File naming: 6 tips to help you find your data fast!

One of the certainties of scientific research, no matter what your field, is that you will create data of one kind or another. And usually that data is stored in the form of computer files. Another certainty of scientific research is that you must be able to find your data files, sometimes years after you first created them. Could you easily find those original microscope images from 2012?

To be able to quickly and easily find your data when you want it, you need a good file naming system.

What are the features of a good file naming system? Well, they vary depending on your specific needs and those of your research group but here are a few things you should consider:

1. Be Consistent!

This is the most important point. When you need to find a file relating to an experiment you did three years ago, you can’t rely on your memory to know what you called it. Having a system that is consistent will allow you to locate that crucial piece of data when you need it. If you can instil a consistent file naming system across your whole group that would be ideal, but even if it is just you, your colleagues will soon notice and appreciate your organisation, and may begin to adopt it of their own accord. One thing to note: it would obviously be best to start this system at the beginning of your PhD, post-doc or project but it doesn’t matter if you haven’t. Just start as soon as you can and build from there.

2. Use the YYMMDD date format (preferably at the beginning of each file and folder name)

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Writing out the date in the regular way can lead to a non-chronological sort order.

This is the single biggest insight that has helped me with my file organisation. Computers can only sort filenames alphabetically and if you use dates such as 23-Jan-2015 or 07-05-13 then you will soon find that the files do not end up on chronological order. The only way to ensure this is to use the YYMMDD format. So 23 January 2015 becomes 150123. It seems strange at first but once you get used to it, it has immense benefits. I personally start almost every single file and folder name with a 6-digit date code like this – it means everything is chronological and makes it much easier to find. I then use the rest of the filename to describe something about the experiment or data but at the very least I can reconcile the date with my lab book to work out which experiment that data belongs to.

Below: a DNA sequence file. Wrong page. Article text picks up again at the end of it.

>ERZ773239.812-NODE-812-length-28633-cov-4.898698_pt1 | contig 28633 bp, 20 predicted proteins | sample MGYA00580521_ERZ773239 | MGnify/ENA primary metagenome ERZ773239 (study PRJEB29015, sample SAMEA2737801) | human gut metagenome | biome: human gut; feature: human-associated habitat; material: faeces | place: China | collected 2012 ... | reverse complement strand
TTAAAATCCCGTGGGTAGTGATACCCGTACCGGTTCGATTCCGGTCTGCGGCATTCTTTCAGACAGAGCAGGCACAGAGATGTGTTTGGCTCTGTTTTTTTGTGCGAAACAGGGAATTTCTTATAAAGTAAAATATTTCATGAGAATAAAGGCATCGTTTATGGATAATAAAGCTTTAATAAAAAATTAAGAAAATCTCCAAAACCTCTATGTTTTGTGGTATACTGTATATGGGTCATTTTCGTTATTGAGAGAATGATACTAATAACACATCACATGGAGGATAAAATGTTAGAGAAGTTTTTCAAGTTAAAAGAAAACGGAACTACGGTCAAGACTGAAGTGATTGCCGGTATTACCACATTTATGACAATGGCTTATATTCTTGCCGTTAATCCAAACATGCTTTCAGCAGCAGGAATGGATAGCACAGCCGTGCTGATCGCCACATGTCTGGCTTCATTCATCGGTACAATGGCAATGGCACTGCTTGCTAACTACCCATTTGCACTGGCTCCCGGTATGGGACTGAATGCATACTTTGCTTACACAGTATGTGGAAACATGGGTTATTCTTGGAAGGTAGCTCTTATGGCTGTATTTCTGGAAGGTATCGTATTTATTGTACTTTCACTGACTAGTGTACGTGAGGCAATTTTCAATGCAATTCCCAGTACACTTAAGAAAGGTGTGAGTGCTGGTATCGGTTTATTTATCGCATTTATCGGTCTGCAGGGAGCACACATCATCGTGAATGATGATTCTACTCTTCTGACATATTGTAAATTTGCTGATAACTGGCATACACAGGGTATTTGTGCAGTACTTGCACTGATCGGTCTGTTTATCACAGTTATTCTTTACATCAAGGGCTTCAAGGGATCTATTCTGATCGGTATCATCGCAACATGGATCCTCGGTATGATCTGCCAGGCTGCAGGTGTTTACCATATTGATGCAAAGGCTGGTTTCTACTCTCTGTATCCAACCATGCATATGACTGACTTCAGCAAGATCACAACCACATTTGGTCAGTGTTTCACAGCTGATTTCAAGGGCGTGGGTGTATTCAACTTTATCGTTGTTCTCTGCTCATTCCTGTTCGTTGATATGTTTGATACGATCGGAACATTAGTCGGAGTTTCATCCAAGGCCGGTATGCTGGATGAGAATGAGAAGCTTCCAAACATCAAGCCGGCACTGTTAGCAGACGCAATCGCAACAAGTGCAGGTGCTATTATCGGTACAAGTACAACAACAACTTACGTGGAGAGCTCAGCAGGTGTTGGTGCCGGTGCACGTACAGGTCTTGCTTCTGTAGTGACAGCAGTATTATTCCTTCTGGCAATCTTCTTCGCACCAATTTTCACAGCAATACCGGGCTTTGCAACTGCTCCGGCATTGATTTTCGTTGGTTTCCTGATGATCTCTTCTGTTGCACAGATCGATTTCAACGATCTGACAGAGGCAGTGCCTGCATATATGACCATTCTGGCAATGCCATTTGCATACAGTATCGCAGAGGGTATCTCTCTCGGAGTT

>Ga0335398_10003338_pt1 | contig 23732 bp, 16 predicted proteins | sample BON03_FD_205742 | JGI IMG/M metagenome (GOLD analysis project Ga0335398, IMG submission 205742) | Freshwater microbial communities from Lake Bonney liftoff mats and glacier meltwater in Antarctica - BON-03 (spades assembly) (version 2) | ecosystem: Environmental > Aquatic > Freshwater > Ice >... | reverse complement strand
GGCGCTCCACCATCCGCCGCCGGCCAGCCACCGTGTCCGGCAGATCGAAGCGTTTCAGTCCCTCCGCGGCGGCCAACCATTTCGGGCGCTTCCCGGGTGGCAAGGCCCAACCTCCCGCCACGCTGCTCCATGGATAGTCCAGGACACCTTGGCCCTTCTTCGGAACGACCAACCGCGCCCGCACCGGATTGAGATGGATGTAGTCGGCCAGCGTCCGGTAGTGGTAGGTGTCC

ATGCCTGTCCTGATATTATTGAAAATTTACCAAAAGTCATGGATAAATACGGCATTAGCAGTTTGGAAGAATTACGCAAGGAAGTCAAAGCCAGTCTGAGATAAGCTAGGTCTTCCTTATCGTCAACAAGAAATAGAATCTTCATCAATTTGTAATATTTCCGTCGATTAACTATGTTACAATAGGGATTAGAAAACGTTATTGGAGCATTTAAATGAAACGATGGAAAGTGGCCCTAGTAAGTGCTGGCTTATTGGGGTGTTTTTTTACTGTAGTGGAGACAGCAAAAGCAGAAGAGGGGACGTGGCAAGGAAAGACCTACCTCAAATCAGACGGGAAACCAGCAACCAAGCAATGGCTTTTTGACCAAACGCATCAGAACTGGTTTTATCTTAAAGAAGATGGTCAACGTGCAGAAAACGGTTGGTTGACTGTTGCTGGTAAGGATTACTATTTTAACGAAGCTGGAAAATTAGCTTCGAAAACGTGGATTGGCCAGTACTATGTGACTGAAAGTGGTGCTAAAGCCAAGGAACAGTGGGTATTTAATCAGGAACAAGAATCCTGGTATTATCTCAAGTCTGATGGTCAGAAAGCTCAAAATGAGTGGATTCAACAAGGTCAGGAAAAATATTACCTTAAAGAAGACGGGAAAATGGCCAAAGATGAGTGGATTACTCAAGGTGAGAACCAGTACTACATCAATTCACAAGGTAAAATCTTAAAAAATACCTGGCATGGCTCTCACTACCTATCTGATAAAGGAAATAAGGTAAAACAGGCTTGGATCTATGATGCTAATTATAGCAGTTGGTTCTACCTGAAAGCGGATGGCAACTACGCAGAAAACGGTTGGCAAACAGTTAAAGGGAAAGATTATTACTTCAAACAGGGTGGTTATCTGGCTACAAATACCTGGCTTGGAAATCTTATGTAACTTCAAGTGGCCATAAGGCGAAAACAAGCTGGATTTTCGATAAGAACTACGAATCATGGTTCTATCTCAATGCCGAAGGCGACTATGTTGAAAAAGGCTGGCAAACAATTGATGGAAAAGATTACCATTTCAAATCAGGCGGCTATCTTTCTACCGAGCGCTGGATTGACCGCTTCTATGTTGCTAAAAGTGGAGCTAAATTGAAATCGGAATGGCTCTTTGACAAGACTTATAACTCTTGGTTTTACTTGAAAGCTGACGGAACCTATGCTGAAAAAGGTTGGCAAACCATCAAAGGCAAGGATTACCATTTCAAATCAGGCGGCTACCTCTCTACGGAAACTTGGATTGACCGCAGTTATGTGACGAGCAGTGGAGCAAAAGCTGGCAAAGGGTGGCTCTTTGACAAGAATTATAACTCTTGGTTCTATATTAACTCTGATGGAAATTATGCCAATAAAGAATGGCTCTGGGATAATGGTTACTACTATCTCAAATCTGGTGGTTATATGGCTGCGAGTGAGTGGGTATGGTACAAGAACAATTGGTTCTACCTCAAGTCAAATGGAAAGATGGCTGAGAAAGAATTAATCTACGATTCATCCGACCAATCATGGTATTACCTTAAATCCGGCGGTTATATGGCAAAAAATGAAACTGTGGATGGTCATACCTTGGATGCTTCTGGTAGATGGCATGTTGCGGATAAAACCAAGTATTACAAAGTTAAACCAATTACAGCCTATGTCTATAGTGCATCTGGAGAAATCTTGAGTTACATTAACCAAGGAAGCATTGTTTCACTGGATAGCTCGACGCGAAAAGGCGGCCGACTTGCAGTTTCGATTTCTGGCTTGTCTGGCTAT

3. Use a logical file structure

How to divide up your files depends on your research but pick something that makes logical sense for you. Here are a few things to consider:

  • By project – if the research projects in your lab are distinct and don’t cross over much then a separate file location for each project is a logical option.
  • By researcher – a common solution is to have a folder for each lab member, especially if you all use a shared drive for your data. This works well if each person has their own distinct research, but if Debbie and Jack work together on a project which file do they save it in? And how will anyone know later? This might not be a major issue but it is worth considering.
  • By date – a purely chronological system has some advantages. Top level folder can be for years or months and then subfolders for days.
  • By technique or equipment – you may find it easiest to store your files organised by source or data type. For example: all images produced on a particular microscope, all real-time PCR files, or all flow-cytometry data together.

In actual fact, a good filing system will likely be a combination of the above. Remember, consistency is key.

4. Use Leading Zeros

If using a sequential numbering system, estimate the number of files you are likely to create (overestimating is better than underestimating!) and use leading zeros so fill in the lower numbers so that each has the same number of digits. This ensures files will sort in the correct order.

5. Make sure filenames are unique but simple

When choosing how to label a file relating to a particular experiment, include as much (and only as much) information as is necessary to uniquely identify it. If you repeat that experiment how will you distinguish between the two sets of data? If you include the date then that should be enough.

6. Ensure filenames can stand alone

Mostly your files will be neatly organised in folders as described above. But sometimes you will need to separate a file from its folder to email to a collaborator or transfer to a difference computer. Make sure you include enough information in the individual filename to identify it on its own. Don’t rely on the folder structure to know which experiment is belongs to. Again, this is where I find that beginning every filename with the date (YYMMDD) is particularly useful.

 

For more tips about file naming, see this guide from Stanford University Libraries.

A couple of final tips: learn how to use the automatic naming functions of whatever instrument/software you are using. Often you can set it to automatically name files the way you want them which saves hours! And if you can’t do that, learn how to use batch renaming tools to accomplish the same task. I’ll be covering these topics in later posts.

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